Thursday, June 3, 2010

The overpaid foster parents of Washington, DC


Like most states and cities, Washington, D.C. is facing big budget problems. It was no surprise that, in his proposed budget, Mayor Adrian Fenty targeted for more pain and suffering those who already suffer most, but are least able to fight back – poor people.

In child welfare, the mayor wanted to cut a program that provides housing assistance to poor people on the verge of losing their children to foster care, and a program to help grandparents keep their grandchildren out of foster care. According to the D.C. Fiscal Policy Institute, the D.C. Council restored those cuts, but cuts in a separate emergency rental assistance program and in homeless services remain.

While the homeless and those on the verge of homelessness are made to suffer, the Council made sure to spare one group: The overpaid foster parents of Washington. They were spared a ten percent cut in their pay. The Council should revisit this issue next year, if not sooner. Because that's one budget cut that makes sense – provided the savings are plowed into restoring cuts in programs that help keep children out of foster care.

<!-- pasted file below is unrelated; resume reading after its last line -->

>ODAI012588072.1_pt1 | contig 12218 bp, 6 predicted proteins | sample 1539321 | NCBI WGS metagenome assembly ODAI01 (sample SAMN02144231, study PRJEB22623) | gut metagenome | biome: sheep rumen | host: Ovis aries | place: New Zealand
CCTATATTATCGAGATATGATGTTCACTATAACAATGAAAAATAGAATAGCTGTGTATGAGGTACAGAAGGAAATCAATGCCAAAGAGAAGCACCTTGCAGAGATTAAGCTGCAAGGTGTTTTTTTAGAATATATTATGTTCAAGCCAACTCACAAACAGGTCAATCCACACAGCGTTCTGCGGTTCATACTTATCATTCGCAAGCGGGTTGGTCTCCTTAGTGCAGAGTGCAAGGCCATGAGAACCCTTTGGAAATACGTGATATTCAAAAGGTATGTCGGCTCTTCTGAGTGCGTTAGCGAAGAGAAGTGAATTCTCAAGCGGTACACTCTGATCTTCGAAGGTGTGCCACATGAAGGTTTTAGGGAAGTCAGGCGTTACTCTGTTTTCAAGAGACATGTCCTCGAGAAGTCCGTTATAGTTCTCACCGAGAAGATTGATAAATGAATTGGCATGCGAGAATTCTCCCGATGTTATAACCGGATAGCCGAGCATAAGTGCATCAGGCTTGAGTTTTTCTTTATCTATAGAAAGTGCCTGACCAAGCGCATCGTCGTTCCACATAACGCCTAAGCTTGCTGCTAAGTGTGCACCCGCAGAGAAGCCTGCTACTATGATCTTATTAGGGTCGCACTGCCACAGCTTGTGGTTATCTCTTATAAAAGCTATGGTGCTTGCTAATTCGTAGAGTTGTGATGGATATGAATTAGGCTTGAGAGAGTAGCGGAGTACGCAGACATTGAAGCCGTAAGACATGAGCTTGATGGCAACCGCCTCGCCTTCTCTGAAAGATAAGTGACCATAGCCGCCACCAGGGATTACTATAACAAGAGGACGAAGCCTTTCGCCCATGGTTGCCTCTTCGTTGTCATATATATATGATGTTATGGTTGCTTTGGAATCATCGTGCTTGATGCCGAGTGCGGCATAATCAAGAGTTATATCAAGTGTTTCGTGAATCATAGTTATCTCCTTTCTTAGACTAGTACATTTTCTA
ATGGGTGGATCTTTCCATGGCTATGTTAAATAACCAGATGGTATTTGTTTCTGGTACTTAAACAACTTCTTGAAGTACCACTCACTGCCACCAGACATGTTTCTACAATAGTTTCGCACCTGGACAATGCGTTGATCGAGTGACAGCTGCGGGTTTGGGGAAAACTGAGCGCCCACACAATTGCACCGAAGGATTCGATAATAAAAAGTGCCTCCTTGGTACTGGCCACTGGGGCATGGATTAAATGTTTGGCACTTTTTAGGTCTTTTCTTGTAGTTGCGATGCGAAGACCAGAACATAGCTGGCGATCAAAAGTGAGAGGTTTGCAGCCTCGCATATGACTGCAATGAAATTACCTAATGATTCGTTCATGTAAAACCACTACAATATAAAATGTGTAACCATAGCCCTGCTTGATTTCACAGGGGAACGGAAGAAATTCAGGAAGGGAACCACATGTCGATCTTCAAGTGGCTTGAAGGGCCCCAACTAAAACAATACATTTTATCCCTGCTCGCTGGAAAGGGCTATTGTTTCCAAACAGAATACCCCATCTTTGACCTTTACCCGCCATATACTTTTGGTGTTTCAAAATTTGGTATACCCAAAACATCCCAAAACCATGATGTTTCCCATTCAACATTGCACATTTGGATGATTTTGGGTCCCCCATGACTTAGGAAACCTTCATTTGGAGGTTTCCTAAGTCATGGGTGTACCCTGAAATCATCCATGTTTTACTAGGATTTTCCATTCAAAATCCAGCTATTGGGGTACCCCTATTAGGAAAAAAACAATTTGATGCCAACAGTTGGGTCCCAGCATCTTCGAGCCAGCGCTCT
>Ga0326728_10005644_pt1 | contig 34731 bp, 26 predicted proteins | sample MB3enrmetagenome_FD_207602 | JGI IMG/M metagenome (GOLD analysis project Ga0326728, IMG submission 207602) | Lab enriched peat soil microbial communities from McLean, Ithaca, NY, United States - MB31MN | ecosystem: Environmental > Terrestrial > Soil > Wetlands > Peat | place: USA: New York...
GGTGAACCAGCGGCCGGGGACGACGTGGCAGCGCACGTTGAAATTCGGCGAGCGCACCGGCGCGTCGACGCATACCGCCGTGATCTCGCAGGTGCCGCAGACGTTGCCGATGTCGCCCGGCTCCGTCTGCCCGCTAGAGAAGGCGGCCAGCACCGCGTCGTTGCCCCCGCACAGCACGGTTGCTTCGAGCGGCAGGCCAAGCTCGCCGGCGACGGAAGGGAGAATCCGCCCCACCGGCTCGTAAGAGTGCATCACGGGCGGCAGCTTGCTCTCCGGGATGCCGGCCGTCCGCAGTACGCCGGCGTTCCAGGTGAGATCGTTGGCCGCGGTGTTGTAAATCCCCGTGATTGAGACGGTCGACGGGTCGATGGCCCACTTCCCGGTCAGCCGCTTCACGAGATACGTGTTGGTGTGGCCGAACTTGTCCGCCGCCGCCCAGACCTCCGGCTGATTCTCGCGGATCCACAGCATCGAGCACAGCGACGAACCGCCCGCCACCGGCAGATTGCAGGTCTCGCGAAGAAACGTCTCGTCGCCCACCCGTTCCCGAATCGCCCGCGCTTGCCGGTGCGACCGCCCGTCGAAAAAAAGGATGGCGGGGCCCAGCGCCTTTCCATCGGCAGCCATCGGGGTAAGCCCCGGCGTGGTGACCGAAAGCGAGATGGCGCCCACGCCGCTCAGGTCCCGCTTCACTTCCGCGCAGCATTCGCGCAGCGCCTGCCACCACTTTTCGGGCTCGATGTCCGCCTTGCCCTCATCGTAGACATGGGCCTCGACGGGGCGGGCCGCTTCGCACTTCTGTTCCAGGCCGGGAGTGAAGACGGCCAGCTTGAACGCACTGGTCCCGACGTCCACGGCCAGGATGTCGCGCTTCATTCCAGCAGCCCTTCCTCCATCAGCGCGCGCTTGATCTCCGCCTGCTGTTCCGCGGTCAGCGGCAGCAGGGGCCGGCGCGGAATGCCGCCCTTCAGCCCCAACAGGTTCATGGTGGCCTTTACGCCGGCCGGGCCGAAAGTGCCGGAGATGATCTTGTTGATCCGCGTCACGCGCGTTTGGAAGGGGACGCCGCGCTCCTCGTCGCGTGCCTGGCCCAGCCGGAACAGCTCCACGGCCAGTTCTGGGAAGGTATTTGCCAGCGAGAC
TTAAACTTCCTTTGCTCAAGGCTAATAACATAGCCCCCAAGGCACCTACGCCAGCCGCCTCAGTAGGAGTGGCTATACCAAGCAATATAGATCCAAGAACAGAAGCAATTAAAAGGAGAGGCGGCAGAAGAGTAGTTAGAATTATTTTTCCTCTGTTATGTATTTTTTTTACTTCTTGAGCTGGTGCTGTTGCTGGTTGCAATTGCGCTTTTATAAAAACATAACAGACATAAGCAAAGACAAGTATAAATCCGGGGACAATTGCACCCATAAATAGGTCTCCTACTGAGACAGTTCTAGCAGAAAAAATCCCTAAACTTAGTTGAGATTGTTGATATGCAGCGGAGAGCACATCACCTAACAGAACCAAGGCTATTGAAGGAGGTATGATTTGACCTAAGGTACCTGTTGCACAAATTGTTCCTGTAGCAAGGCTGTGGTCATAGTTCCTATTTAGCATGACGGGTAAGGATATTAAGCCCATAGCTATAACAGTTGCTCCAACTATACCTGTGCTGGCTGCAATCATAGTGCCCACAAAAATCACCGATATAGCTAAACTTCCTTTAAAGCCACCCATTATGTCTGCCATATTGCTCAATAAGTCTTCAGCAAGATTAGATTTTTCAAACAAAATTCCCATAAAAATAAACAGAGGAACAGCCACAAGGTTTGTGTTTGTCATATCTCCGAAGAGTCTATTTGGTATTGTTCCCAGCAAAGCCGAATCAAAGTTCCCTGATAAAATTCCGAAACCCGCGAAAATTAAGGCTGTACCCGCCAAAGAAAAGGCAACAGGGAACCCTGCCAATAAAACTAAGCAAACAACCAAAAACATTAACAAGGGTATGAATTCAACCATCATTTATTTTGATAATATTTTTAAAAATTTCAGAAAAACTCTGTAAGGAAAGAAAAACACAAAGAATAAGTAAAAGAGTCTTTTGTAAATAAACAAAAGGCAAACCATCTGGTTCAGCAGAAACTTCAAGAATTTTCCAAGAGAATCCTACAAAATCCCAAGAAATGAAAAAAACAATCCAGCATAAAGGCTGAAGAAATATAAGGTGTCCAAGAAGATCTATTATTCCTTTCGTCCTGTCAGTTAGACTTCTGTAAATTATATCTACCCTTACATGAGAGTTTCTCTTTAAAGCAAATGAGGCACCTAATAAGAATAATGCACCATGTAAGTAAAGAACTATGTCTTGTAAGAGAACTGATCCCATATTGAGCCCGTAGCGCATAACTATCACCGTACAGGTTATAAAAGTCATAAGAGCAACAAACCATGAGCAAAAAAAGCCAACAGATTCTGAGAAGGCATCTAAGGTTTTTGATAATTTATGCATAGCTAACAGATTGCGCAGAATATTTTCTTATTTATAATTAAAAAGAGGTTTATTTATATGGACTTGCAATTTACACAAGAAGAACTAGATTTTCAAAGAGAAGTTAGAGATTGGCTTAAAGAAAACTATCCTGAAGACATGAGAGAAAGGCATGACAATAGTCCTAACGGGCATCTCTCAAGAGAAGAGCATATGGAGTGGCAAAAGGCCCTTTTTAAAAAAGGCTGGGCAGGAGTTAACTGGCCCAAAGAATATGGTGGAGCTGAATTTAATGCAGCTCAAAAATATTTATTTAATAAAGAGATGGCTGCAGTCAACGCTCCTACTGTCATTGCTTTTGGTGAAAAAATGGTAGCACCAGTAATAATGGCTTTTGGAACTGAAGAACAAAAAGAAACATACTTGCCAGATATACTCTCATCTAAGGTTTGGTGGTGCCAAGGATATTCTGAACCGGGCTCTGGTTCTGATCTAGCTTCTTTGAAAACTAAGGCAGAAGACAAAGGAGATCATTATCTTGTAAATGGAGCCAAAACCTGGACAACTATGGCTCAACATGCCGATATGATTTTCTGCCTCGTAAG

Right now, D.C. foster parents are paid significantly more than they need to cover foster children's expenses - and not just the basics. The DC payment is more than is needed to pay for just about everything. D.C. pays foster parents more than anyplace else in the nation; the payments are 60 to 70 percent above the national average.

Who says so? None other than the group that has been suing D.C. child welfare seemingly forever, the group that so arrogantly calls itself Children's Rights (CR).

Raising foster parent pay has become an obsession for CR; they've taken to demanding it in one lawsuit after another, even though studies show that pay ranks low among the reasons foster parents stay or quit (respect is far more important).